Wine "Alter Ego" de Palmer, Margaux AOC, 2008
- Grape varieties:
Vintages and volumes
The wine is dark ruby color.
The elegant, bright and fresh flavor present expressive tone of blueberries, cherries and cassis framed notes of chocolate and spices.
Incredibly complex and sensual bouquet of wine aromas envelops blackcurrant, blackberry, roasted coffee, chocolate, smoke and undergrowth.
Wine is served with meat dishes from beef and pork, game and cheeses. It also goes well with fruit and fruit desserts.
Alter Ego - translated as "Other Self", this "second wine" Château Palmer. On the wine label depicts a castle Chateau Palmer, built in the late XIX century. And if the main wine label depicts a lock of gold color on a dark background, then the wine Alter Ego on the contrary - the castle of a dark color on a gold background, which emphasizes the concept of the name. The second wine is not much inferior to the first, it is created from grapes from old vines. This wine was first produced in 1998, after a significant re-engineering of the wine house, its production - the result of a new approach to harvesting and assemblage. Spring and summer of 2009 were favorable for the ripening of high quality. Good weather in September made it possible to reach optimum maturity berries. Merlot grape harvest began on September 23 and lasted until 4 October. Cabernet Sauvignon collected from 2 to 14 October. During the vinification must be under constant supervision of specialists, daily wine. Thanks to their efforts has been to preserve the freshness and subtlety of flavor with good density of the beverage. After the final aging in oak barrels the wine has become an elegant bouquet and deep fruity taste with rounded and soft tannins. Many critics of the international level gave high marks Alter Ego 2009 harvest, considering it "charming", "hedonistic" and "very successful."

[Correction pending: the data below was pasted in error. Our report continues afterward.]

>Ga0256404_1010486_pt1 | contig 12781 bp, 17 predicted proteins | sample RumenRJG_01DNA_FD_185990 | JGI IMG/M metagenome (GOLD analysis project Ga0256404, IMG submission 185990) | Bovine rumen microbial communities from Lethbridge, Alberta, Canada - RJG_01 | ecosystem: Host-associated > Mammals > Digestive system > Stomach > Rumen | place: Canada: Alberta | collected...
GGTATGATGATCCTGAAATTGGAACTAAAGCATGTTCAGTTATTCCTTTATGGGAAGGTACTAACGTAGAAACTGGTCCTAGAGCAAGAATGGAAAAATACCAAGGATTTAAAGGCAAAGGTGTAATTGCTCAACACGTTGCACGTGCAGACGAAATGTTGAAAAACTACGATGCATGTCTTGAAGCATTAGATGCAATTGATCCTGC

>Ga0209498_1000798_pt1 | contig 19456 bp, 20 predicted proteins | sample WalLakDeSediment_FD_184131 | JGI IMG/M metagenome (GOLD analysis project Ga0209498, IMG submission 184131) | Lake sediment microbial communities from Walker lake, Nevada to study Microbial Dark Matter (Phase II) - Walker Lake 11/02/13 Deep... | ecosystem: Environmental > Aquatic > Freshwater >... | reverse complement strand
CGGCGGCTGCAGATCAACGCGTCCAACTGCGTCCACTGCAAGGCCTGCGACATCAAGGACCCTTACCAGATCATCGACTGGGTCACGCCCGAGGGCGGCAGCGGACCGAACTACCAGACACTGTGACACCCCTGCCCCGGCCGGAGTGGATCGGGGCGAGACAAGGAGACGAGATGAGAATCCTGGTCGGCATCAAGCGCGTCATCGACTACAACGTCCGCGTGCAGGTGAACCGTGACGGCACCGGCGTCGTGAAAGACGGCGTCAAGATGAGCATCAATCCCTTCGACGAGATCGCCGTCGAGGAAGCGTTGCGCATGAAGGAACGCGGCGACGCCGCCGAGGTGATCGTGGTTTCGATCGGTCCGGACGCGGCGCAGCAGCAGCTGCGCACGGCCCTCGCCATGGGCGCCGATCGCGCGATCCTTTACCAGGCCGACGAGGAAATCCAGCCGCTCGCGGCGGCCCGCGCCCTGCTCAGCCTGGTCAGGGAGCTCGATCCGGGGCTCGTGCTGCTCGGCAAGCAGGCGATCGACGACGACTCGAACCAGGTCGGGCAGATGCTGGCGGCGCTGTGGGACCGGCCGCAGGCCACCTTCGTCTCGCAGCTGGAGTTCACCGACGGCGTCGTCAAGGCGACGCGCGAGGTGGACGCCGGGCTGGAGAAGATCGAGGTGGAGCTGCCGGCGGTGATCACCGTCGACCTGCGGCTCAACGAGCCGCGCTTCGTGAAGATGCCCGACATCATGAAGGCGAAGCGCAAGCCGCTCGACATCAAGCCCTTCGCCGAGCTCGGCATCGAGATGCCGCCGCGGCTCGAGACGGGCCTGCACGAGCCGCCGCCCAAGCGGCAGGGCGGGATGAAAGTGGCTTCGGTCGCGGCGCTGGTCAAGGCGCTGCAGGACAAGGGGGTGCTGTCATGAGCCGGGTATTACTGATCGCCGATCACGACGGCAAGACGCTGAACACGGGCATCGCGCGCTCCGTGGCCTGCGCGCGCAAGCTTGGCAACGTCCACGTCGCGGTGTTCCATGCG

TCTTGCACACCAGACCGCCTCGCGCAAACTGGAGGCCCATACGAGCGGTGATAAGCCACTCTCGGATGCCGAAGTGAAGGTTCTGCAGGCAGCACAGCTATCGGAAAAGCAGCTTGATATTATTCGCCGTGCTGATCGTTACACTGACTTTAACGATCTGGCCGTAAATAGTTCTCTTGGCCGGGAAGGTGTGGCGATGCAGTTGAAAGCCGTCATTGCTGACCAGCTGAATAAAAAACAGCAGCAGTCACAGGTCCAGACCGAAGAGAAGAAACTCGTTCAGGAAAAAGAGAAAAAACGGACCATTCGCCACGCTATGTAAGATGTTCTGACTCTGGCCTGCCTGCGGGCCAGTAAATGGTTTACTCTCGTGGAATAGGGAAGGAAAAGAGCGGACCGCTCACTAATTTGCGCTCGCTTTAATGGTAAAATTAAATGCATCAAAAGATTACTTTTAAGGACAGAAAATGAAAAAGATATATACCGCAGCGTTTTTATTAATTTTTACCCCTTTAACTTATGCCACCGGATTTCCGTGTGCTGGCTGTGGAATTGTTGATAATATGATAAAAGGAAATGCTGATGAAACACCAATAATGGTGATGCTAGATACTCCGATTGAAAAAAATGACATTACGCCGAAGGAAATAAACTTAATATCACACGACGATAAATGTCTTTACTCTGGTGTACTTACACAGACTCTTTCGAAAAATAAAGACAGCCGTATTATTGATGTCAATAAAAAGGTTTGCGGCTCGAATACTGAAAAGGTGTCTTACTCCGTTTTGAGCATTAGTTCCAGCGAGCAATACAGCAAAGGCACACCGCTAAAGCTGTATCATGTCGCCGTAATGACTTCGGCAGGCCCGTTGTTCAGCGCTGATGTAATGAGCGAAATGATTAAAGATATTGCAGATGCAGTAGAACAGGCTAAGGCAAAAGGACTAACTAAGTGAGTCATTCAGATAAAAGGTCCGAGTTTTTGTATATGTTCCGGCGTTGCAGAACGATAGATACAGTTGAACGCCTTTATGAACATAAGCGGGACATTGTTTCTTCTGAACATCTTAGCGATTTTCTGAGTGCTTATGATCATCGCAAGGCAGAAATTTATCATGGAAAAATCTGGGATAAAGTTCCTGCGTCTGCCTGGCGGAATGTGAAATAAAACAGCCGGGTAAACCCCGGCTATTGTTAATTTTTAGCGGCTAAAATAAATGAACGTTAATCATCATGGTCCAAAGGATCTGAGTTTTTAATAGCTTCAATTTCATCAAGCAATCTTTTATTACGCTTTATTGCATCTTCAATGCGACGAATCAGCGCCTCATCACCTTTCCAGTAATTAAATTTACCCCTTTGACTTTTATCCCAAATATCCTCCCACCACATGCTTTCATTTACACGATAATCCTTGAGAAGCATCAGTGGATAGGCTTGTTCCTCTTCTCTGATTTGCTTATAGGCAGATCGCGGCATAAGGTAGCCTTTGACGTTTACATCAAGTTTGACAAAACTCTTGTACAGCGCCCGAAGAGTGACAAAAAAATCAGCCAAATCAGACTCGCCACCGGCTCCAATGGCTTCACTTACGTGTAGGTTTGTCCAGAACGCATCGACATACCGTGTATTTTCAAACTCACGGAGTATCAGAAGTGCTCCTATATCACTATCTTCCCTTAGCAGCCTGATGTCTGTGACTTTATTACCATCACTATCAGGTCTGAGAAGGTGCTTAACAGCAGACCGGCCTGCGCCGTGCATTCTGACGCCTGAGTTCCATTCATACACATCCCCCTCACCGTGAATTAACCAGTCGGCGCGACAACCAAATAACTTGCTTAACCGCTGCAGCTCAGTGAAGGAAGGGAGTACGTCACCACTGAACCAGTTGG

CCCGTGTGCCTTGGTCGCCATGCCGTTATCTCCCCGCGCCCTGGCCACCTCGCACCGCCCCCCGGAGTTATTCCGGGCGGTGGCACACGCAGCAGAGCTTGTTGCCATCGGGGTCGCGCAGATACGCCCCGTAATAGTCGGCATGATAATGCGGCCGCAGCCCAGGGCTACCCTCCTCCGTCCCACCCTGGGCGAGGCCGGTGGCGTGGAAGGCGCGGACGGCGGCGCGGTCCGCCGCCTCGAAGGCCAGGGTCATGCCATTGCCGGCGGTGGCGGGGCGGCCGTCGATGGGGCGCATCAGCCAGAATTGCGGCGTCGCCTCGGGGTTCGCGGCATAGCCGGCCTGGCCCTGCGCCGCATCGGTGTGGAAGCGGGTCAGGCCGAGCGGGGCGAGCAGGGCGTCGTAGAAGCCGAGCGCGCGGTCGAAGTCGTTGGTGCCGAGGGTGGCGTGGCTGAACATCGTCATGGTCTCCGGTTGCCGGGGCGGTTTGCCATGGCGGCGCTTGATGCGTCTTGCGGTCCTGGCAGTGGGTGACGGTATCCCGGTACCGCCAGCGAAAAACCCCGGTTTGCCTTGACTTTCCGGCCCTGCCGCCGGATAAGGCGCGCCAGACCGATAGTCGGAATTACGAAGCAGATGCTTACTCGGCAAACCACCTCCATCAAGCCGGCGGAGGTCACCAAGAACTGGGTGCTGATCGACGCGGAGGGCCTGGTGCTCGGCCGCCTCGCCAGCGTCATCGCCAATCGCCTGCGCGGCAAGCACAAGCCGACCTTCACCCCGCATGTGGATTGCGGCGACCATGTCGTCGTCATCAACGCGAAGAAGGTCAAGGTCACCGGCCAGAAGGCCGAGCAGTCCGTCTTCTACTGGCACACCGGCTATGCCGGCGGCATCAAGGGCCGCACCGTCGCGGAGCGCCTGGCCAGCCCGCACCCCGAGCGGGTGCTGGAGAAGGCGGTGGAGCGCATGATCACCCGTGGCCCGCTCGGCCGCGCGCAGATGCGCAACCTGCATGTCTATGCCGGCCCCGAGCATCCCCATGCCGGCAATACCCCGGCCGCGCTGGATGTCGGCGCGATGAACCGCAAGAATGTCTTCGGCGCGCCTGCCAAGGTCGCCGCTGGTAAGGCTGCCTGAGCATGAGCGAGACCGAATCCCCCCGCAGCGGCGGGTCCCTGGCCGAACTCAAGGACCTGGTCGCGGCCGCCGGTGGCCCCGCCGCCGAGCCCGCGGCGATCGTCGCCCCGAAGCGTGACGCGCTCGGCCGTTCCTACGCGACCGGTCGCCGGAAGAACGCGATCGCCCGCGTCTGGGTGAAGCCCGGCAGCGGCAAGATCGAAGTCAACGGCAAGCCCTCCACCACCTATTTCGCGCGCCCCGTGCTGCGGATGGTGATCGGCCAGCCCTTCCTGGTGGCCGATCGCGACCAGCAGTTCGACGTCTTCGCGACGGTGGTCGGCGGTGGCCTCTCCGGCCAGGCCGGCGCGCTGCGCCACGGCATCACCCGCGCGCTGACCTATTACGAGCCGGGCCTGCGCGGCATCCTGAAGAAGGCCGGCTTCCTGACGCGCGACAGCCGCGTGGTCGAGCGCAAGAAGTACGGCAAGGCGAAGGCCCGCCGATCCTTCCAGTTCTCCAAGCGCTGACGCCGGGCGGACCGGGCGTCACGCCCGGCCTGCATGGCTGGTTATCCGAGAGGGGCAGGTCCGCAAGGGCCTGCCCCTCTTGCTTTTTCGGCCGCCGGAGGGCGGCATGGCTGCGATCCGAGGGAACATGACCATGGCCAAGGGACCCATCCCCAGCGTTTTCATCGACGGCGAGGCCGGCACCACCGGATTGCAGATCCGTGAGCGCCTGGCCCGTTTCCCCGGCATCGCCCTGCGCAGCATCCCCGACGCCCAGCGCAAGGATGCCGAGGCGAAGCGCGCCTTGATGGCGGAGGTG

Manor Château Palmer was named in honor of its former owner, Major-General Charles Palmer. Having a great influence in the noble circles, he promoted their wines in this society. But because of the very high costs that it could not cover, in 1843 he was forced to sell his estate. Chateau Palmer bought brothers bankers Perer largely multiply the glory of wines. In 1938, several families from Bordeaux, Holland and England joined forces to return Chateau Palmer his former level. In 2004, the shareholders of Chateau Palmer offered the post of manager of the young oenologist Thomas Duru. Duru already had experience in California and Italy, returning to his homeland, in Bordeaux, he was greatly excited the upcoming work. Shareholders asked him to hold a "quiet revolution" in Chateau Palmer, gradually improving the quality of production in response to market demands, not forgetting to maintain the tradition. For Chateau Palmer is not the first experience of reforms.